For the love of bones

From mere fragments, Gina Sorrentino seeks larger stories

Paleontologists don't tend to find a fully-formed skeleton just waiting for them. They uncover a piece of an animal's tail here, a shoulder fragment from its prey over there. Excavations yield a challenge: reconstruct an individual story, and perhaps more, from incomplete evidence.

But the meagerness of the findings doesn't lead to despair. Instead, in the words of Gina Sorrentino '02, paleontologists "geek out" over the fragments they discover.

Sorrentino, who is pursuing a Ph.D. in anatomical sciences at Stony Brook University Health Sciences Center, part of the State University of New York, knows how to make the most of fragments. From a bit of bone, she can extrapolate the age, sex, and pathology of an animal.

And she may intuit small dramas. A dinosaur tail with a healed nodule in the place of a missing tip, for example, raises questions, and may suggest answers, about the predator who got the tip as well as about the healing process. "Throwing a baseball or riding a horse--these are things you do in everyday life that affect the physical part of you," Sorrentino notes. Daily life leaves its marks on the bones.

But when Sorrentino says that she's after "an image of the whole," she's talking about something larger than the individual animal. The picture she's seeking may, in fact, embrace an entire era.

Sorrentino spent last summer in the Mahajanga Basin of northwestern Madagascar, digging for fossils as part of a project that combined paleontological research with humanitarian work. Her colleagues from Stony Brook's medical school (where she teaches anatomy) provided dental care and medical aid to local villagers. Sorrentino and her fellow researchers, meanwhile, under the guidance of lead scientist David Krause, looked for Late Cretaceous fossils, with an ultimate goal of sketching a new vision of the ancient earth.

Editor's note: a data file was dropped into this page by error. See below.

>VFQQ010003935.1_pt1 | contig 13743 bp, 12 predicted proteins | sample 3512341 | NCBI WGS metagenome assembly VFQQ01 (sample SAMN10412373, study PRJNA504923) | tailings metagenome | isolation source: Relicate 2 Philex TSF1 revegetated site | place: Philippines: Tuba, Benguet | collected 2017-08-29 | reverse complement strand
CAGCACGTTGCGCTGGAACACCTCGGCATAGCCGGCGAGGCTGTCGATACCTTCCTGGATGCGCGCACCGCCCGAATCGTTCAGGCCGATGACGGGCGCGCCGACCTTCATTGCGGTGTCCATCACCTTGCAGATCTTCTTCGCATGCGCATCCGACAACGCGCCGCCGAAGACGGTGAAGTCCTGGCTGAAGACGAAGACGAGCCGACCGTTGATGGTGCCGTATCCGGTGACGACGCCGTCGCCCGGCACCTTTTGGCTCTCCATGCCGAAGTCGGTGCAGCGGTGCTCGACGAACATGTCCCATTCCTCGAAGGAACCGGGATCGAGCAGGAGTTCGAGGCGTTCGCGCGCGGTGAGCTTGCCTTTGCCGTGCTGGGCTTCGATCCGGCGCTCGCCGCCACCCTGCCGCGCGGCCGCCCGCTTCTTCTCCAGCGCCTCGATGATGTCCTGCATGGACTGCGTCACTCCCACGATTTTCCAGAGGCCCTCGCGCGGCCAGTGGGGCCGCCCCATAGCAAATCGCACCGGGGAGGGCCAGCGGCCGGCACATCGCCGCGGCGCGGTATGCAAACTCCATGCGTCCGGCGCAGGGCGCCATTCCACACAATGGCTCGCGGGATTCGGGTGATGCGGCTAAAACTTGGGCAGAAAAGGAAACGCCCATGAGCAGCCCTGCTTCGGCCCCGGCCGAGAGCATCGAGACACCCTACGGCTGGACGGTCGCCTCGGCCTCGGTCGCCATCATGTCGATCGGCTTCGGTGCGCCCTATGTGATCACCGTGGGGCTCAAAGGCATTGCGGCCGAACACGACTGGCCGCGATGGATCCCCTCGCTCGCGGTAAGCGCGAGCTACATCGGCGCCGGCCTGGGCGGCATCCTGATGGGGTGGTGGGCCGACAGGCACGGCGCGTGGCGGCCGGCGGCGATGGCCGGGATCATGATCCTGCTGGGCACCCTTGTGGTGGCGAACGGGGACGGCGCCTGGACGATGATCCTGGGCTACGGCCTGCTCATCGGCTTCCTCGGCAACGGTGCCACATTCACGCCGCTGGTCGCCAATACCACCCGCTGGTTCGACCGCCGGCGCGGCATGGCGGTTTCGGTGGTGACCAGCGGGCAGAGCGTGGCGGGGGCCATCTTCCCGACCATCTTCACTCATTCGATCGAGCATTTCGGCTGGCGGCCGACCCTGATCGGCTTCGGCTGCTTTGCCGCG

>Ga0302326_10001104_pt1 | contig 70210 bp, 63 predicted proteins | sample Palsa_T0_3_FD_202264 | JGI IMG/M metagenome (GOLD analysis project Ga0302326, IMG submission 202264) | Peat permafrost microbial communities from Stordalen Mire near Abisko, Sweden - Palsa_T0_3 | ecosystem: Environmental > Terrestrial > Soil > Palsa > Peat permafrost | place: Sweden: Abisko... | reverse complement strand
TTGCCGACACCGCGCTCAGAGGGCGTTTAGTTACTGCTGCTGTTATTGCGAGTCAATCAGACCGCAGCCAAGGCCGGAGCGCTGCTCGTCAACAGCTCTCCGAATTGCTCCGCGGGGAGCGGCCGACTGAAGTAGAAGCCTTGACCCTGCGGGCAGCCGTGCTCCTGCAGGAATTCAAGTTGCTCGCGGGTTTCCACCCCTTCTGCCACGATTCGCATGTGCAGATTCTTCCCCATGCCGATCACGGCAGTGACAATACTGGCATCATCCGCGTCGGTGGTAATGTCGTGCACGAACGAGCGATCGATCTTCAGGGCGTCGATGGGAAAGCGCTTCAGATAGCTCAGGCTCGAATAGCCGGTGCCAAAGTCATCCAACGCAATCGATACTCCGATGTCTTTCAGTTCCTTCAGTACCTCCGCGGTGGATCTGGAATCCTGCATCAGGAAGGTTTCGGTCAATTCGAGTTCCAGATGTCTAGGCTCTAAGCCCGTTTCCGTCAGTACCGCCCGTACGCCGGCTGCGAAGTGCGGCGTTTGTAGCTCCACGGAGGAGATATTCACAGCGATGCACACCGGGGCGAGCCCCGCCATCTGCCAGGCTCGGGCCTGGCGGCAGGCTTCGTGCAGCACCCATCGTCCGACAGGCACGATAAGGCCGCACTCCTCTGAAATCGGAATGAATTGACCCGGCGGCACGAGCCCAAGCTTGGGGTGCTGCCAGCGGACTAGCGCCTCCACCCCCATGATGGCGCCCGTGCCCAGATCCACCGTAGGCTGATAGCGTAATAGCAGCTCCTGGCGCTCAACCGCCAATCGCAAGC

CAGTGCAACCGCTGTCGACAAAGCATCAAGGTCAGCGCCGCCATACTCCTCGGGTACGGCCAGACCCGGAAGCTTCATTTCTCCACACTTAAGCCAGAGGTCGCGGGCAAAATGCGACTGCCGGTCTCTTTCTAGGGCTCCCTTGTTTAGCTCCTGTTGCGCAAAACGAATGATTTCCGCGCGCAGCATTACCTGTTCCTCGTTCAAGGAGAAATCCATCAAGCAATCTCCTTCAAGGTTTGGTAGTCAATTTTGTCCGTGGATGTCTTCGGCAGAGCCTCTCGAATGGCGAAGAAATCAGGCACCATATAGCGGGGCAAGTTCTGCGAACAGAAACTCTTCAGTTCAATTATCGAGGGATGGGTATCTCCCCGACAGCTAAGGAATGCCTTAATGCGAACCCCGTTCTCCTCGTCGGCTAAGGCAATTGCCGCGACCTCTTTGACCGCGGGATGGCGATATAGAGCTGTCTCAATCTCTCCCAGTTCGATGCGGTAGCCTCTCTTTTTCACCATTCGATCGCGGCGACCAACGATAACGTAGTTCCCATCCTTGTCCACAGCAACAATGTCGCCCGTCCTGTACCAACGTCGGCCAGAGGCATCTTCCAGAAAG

In brief, the research challenges scientists' earlier notions about the plate tectonic breakup of the Cretaceous supercontinent known as Gondwana, which encompassed present-day Antarctica, South America, Africa, Australia, India, and Madagascar. It was generally thought that Africa, Madagascar, India, and South America broke off at the same time.

One of Krause's earlier expeditions uncovered fossils in Madagascar that scientists then compared to fossils of the same age in South America and Africa. They found that the Madagascar fossils more closely resembled those of South America. According to Sorrentino, the finding suggests that Africa broke off first, leaving Madagascar and South America connected via Antarctica for one to five million years. It is a small discovery that may reshape the way we envision the earth's distant past.

Sorrentino traces her "love of bones" to Kenyon, specifically to a course in human osteology with anthropologist J. Kenneth Smail and a geology course with Eric Holdener of the physics faculty. Holdener remembers her as "someone who loved the subject thoroughly and unabashedly." A biology major, Sorrentino wrote a senior exercise in paleobiology. Her advisor, biologist Christopher Gillen, says she had "that spark, a real inquisitiveness about looking into all of the questions" relating to her topic.

Sorrentino's career path after graduation took her from a conservation project in New Mexico, to a dig in Pompeii, to a biochemistry lab in Minnesota, all in the space of four years. Before starting at Stony Brook in 2006, she also worked as a researcher on a dinosaur dig in Montana sponsored by the Museum of the Rockies.

Her current doctoral research focuses on the relationship between individual development and evolution in several species--she wants to know why certain traits evolved and how change occurred on multiple levels, from gross morphological traits like fins and wings down to finer details involving the regulation of gene expression. The work takes place both in the lab and among fossil collections.

"So many scientists describe what they see, often in an extremely detailed way," says Sorrentino. "But there's so much to be done after that."

-- Lauren C. Ostberg '07

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